Bad move to overlook this. The Bryan Ferry Orchestra provide a deliciously unique twist on Beyonce’s solo debut from almost 10 years ago (scary), switching out the high-octane production for bubbly horns, bouncy percussion and a great series of steps and progressions that make it a frighteningly-addictive backdrop. It’s a vintage style done so well that it sounds right out of the 1920′s; Boardwalk Empire fans will find that mental image quite easy to generate. Emeli absolutely plays her part too, delivering soulful vocals that ride along the vivacious horns very well, particularly on the hook where their synchronicity is such that the horns almost feel as though they’re operating in a backing vocal capacity. Her performance errs on the right side of ‘old-school’ without sacrificing the innate youthfulness of her voice, which does add a welcomed touch of modernism to the otherwise throwback track. A hugely fun listen, and yet another reason to grab that soundtrack when it arrives on 7th May.

Flying Lotus-SDS Instrumental

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A short while back, it was mentioned that Mac Miller had enlisted FlyLo to produce his upcoming single. The prospect sounded interesting, and when the audio did drop, there was mentioned of a video following very soon. So, I figured I’d wait for the video before posting. However, when the video did land, it was simultaneously mentioned that the instrumental would be liberated shortly afterward. So, here we are.

It’s a production that you’d probably instantly recognise as a Flying Lotus piece too: from the scratchy, grainy samples through to the unexpected moments of offbeat momentum dips, it’s a production that typically blends electronic, experimental and alternative in together, and packs them into a coherent sound. It’s eventual hip-hop usage is actually a brave move from Mac, as its the sort of production that’s so well-rounded it dominates the soundscape, filling almost all available gaps and leaving little room for vocals. That’s not to disrespect Mac’s work at all, but as with all of FlyLo’s work, it’s a piece that requires no vocal layer for depth or quality; it’s got that in abundance, and this is a production worth several replays, whether that’s this instrumental version or the original.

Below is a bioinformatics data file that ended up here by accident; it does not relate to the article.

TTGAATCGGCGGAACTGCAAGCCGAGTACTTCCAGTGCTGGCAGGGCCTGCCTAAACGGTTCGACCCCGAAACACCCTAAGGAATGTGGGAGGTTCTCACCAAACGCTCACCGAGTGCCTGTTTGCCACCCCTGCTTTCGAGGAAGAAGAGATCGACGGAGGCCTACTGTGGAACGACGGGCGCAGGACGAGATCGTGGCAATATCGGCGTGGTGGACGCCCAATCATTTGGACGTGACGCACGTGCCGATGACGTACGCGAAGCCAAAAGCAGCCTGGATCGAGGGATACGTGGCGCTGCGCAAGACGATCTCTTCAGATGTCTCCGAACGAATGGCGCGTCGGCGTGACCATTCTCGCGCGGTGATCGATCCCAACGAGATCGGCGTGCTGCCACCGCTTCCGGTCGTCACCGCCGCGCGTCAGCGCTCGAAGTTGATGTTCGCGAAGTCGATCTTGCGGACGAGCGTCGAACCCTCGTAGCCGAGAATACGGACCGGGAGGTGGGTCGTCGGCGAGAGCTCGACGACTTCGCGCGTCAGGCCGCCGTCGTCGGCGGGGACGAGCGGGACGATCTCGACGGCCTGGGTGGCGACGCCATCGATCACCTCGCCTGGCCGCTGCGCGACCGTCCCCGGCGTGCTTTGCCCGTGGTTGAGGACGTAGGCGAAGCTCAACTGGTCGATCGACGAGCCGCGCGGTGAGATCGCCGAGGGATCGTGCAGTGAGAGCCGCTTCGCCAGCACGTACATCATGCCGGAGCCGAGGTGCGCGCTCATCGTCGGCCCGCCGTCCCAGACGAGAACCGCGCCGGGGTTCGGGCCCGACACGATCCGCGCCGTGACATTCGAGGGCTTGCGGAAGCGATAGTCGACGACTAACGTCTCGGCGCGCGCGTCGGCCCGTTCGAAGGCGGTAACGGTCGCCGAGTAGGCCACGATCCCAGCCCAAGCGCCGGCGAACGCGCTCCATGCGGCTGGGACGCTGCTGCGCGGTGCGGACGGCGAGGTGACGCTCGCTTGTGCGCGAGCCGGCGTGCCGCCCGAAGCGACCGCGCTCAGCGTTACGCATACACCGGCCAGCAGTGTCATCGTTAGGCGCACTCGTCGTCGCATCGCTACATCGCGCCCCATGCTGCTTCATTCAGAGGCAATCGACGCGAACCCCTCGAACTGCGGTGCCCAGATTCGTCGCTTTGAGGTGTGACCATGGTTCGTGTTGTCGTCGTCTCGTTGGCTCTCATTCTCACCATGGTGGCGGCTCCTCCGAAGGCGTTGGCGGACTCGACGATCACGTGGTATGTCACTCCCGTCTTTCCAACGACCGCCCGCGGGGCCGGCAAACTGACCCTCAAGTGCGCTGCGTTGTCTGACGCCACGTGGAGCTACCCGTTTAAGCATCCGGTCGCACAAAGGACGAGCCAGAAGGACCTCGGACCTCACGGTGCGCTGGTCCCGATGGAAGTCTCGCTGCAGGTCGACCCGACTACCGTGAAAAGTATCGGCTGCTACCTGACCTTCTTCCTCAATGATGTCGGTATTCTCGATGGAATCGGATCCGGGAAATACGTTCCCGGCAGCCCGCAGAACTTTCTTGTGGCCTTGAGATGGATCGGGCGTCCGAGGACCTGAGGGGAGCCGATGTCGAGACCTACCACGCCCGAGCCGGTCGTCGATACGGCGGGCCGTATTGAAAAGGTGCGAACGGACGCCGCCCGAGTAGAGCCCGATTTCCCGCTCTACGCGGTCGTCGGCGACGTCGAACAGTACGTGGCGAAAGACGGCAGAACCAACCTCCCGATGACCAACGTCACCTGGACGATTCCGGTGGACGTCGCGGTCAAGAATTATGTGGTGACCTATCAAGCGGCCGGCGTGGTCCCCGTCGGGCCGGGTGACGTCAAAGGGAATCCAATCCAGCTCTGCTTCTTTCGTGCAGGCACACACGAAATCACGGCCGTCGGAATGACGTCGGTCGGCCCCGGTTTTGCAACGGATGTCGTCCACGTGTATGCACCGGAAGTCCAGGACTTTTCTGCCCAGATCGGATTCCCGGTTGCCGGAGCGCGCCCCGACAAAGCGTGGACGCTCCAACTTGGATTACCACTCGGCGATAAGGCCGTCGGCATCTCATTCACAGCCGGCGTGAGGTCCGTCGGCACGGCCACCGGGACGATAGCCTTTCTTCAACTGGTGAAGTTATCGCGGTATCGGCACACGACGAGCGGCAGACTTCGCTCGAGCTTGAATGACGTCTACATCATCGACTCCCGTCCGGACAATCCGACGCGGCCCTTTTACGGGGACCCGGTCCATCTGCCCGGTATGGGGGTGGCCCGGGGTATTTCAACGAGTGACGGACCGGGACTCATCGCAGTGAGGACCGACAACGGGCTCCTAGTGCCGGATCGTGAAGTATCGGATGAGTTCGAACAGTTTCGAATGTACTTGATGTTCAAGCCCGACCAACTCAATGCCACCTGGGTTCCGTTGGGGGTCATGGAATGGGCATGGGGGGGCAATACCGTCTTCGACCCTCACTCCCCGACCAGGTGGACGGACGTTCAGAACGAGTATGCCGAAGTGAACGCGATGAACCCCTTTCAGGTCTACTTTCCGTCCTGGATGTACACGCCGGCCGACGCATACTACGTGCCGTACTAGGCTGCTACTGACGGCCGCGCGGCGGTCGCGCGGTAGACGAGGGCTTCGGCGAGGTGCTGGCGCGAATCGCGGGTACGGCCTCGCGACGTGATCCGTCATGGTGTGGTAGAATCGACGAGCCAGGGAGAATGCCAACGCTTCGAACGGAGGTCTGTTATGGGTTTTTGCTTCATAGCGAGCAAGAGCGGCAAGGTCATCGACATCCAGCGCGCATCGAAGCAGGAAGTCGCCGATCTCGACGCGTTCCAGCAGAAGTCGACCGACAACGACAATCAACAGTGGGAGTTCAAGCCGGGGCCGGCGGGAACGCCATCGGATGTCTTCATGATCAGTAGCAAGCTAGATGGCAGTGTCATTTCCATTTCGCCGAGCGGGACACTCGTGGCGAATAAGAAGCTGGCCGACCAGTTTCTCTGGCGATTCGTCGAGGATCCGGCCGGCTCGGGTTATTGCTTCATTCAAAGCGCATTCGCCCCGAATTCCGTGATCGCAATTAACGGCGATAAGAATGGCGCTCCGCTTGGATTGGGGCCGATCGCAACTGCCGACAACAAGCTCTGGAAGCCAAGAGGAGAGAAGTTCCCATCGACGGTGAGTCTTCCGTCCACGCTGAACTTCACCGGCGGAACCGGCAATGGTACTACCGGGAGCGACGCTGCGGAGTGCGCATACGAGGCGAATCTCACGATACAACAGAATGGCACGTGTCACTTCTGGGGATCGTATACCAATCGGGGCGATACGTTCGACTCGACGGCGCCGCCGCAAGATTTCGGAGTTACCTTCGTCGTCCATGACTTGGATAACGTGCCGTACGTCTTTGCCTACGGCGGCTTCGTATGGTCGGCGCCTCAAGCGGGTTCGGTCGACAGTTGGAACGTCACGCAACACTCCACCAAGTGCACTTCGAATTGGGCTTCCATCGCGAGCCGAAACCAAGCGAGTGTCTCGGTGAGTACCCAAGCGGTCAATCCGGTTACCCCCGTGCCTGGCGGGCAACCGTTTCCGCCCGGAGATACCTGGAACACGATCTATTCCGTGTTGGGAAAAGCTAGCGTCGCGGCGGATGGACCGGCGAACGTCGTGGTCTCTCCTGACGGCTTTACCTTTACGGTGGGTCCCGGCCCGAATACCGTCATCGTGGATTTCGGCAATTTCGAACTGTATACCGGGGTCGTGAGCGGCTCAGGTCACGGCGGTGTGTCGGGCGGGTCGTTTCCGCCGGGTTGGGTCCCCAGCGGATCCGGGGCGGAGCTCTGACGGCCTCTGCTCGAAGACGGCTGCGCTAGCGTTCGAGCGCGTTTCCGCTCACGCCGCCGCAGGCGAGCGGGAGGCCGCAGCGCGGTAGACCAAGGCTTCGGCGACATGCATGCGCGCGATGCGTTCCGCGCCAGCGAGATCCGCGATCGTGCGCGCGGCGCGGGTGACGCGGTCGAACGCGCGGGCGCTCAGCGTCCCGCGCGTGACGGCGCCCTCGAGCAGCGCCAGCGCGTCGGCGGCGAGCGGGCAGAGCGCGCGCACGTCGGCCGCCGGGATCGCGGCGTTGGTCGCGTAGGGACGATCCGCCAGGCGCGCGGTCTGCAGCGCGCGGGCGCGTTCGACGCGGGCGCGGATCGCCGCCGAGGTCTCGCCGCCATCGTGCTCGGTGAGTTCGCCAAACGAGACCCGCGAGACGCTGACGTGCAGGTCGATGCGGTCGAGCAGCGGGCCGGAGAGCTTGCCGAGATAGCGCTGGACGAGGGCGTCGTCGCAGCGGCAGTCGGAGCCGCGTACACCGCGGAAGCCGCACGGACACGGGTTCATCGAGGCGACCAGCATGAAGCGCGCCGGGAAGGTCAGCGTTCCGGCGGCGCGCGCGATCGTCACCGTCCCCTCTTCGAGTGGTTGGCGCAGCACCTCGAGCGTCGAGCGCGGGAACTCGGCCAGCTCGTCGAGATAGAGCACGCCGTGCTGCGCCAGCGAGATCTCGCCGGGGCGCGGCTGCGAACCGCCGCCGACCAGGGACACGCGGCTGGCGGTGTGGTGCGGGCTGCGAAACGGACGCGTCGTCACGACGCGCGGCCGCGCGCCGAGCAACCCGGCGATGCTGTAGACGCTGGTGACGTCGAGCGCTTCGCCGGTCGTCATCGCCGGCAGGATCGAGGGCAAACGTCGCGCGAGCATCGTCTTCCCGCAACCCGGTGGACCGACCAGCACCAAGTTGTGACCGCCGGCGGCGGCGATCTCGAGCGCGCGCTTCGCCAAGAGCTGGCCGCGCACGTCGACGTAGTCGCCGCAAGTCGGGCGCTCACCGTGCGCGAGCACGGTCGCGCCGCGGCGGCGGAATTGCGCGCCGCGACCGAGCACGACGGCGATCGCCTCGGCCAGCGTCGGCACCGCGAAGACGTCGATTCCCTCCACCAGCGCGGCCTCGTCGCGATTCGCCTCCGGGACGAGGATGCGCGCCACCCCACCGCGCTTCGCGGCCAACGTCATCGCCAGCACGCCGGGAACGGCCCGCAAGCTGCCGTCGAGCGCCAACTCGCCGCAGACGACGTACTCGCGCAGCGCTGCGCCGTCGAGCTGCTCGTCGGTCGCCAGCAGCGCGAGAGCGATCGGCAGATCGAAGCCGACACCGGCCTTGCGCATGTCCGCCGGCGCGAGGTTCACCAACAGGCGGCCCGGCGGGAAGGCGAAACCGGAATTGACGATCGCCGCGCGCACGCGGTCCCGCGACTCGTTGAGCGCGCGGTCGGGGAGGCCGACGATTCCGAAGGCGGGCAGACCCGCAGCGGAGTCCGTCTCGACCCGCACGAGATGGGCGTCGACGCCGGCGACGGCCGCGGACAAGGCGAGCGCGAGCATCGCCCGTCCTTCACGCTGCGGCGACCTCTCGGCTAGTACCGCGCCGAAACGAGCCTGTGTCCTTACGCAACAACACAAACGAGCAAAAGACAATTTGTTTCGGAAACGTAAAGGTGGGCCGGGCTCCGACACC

J. Cole-Cole Summer

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That title could be rather prophetic. Cole’s recent single is getting all kinds of praise and airplay (helped by this fantastic behind-the-scenes look at the production work), and with the Truly Yours project released just a couple of months ago, his run continues with the announcement that its sequel is due later tonight. Oh, and that’s not to mention his upcoming sophomore album, Born Sinner.

This smooth effort is another great piece of production. He’s clearly a big Lauryn Hill fan having sampled her previously, and he calls on her works again with parts of the beat lifted from Nothing Even Matters. That sped up sample makes for a very easygoing backdrop, and one which allows Cole to come on a more laidback style; his delivery blends well with the production, rolling along with its gentle highs and pillowy lows, and it makes for easy listeing throughout. His mellow style provides the grounded, brutally honest lyricism come with much more relatability and realism too, ending up as a near-conversational style, and whilst it’s not the lyrical or technical classic some constantly demand, it’s smooth rap that works perfectly as a laidback summer track.